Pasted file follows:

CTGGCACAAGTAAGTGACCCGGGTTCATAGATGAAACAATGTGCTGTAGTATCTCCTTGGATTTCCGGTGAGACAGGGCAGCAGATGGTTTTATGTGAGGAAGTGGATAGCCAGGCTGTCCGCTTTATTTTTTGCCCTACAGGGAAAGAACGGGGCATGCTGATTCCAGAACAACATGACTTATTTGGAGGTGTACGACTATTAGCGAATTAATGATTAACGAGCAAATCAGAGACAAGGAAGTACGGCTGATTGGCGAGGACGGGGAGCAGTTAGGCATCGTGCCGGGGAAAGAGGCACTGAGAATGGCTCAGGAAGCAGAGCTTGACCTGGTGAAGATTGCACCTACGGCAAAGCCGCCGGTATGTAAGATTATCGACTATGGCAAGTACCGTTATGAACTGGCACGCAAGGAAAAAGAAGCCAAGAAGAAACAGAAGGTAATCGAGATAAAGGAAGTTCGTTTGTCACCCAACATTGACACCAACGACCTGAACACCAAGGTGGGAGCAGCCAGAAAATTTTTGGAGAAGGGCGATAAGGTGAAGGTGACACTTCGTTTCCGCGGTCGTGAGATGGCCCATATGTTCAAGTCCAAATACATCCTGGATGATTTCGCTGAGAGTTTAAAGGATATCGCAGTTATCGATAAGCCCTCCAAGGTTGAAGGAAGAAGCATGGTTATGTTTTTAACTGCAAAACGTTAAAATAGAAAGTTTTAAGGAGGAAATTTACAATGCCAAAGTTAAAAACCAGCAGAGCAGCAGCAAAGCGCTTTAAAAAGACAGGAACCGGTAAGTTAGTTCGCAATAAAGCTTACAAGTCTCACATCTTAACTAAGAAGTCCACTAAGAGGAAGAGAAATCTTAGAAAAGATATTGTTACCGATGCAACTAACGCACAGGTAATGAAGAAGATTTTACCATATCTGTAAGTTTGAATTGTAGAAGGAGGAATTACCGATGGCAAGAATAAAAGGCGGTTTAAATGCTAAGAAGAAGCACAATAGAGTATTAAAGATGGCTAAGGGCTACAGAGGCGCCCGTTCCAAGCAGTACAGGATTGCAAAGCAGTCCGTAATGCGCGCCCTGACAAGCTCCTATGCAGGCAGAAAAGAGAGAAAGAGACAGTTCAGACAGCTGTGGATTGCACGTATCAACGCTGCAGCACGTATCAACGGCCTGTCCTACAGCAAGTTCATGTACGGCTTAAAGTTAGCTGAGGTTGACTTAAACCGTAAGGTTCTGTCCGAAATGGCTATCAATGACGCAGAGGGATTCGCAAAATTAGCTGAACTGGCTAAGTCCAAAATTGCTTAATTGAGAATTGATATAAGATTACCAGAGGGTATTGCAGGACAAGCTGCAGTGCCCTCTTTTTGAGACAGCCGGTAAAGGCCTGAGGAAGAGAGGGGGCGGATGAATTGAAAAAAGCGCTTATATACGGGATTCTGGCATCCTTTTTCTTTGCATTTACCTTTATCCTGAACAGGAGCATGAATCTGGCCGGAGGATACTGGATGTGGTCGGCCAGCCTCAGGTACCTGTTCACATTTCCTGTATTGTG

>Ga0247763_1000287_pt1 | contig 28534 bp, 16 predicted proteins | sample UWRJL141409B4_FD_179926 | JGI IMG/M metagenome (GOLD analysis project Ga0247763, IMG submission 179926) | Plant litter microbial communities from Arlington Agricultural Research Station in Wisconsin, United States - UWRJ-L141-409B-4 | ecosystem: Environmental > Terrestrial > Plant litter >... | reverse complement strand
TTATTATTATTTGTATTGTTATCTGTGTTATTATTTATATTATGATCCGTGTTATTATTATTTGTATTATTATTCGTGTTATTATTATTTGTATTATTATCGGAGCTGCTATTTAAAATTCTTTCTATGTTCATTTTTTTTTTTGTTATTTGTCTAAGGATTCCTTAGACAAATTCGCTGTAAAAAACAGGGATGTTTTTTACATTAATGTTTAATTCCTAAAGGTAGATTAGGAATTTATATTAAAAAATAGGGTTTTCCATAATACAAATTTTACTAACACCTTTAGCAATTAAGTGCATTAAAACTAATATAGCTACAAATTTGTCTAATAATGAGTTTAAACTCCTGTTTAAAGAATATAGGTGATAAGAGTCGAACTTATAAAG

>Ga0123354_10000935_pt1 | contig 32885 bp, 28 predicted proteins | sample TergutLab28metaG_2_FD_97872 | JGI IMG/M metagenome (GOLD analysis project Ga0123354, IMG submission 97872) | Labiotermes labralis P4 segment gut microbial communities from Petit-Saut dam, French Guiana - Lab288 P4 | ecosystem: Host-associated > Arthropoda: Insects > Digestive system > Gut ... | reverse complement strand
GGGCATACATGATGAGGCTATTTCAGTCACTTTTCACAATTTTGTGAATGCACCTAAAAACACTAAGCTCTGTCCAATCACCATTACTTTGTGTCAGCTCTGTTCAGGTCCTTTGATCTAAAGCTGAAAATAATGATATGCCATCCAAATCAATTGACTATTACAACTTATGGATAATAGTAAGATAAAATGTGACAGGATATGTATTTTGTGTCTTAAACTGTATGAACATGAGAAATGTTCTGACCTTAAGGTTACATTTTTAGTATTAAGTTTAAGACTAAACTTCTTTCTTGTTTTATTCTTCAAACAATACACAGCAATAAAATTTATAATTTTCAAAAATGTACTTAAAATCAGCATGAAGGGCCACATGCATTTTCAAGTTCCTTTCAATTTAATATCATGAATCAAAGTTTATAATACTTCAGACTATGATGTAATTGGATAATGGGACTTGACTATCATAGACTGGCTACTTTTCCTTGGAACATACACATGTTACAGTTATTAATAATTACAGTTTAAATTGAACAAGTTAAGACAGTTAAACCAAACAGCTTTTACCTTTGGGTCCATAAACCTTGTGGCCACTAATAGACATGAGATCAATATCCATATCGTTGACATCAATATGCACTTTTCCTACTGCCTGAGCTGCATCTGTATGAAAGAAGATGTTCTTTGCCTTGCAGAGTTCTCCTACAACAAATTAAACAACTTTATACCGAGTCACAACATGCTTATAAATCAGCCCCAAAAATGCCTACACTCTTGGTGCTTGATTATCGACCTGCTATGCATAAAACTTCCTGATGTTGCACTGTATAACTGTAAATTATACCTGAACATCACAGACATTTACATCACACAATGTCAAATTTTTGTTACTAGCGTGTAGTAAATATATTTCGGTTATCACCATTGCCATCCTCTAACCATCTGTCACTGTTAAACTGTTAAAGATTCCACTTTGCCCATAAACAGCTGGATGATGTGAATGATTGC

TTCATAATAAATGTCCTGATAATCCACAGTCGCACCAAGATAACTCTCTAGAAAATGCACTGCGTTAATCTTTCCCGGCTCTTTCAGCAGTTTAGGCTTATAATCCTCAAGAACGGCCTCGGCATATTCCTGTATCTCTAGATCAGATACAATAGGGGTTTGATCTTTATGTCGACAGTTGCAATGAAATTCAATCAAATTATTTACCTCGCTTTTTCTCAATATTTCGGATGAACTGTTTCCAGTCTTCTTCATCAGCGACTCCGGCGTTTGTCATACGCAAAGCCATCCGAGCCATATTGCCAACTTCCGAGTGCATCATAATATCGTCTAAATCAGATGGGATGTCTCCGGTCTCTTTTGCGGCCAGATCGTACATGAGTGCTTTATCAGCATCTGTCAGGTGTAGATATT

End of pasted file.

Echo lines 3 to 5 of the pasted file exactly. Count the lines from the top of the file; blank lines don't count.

TTATTATTATTTGTATTGTTATCTGTGTTATTATTTATATTATGATCCGTGTTATTATTATTTGTATTATTATTCGTGTTATTATTATTTGTATTATTATCGGAGCTGCTATTTAAAATTCTTTCTATGTTCATTTTTTTTTTTGTTATTTGTCTAAGGATTCCTTAGACAAATTCGCTGTAAAAAACAGGGATGTTTTTTACATTAATGTTTAATTCCTAAAGGTAGATTAGGAATTTATATTAAAAAATAGGGTTTTCCATAATACAAATTTTACTAACACCTTTAGCAATTAAGTGCATTAAAACTAATATAGCTACAAATTTGTCTAATAATGAGTTTAAACTCCTGTTTAAAGAATATAGGTGATAAGAGTCGAACTTATAAAG

>Ga0123354_10000935_pt1 | contig 32885 bp, 28 predicted proteins | sample TergutLab28metaG_2_FD_97872 | JGI IMG/M metagenome (GOLD analysis project Ga0123354, IMG submission 97872) | Labiotermes labralis P4 segment gut microbial communities from Petit-Saut dam, French Guiana - Lab288 P4 | ecosystem: Host-associated > Arthropoda: Insects > Digestive system > Gut ... | reverse complement strand
GGGCATACATGATGAGGCTATTTCAGTCACTTTTCACAATTTTGTGAATGCACCTAAAAACACTAAGCTCTGTCCAATCACCATTACTTTGTGTCAGCTCTGTTCAGGTCCTTTGATCTAAAGCTGAAAATAATGATATGCCATCCAAATCAATTGACTATTACAACTTATGGATAATAGTAAGATAAAATGTGACAGGATATGTATTTTGTGTCTTAAACTGTATGAACATGAGAAATGTTCTGACCTTAAGGTTACATTTTTAGTATTAAGTTTAAGACTAAACTTCTTTCTTGTTTTATTCTTCAAACAATACACAGCAATAAAATTTATAATTTTCAAAAATGTACTTAAAATCAGCATGAAGGGCCACATGCATTTTCAAGTTCCTTTCAATTTAATATCATGAATCAAAGTTTATAATACTTCAGACTATGATGTAATTGGATAATGGGACTTGACTATCATAGACTGGCTACTTTTCCTTGGAACATACACATGTTACAGTTATTAATAATTACAGTTTAAATTGAACAAGTTAAGACAGTTAAACCAAACAGCTTTTACCTTTGGGTCCATAAACCTTGTGGCCACTAATAGACATGAGATCAATATCCATATCGTTGACATCAATATGCACTTTTCCTACTGCCTGAGCTGCATCTGTATGAAAGAAGATGTTCTTTGCCTTGCAGAGTTCTCCTACAACAAATTAAACAACTTTATACCGAGTCACAACATGCTTATAAATCAGCCCCAAAAATGCCTACACTCTTGGTGCTTGATTATCGACCTGCTATGCATAAAACTTCCTGATGTTGCACTGTATAACTGTAAATTATACCTGAACATCACAGACATTTACATCACACAATGTCAAATTTTTGTTACTAGCGTGTAGTAAATATATTTCGGTTATCACCATTGCCATCCTCTAACCATCTGTCACTGTTAAACTGTTAAAGATTCCACTTTGCCCATAAACAGCTGGATGATGTGAATGATTGC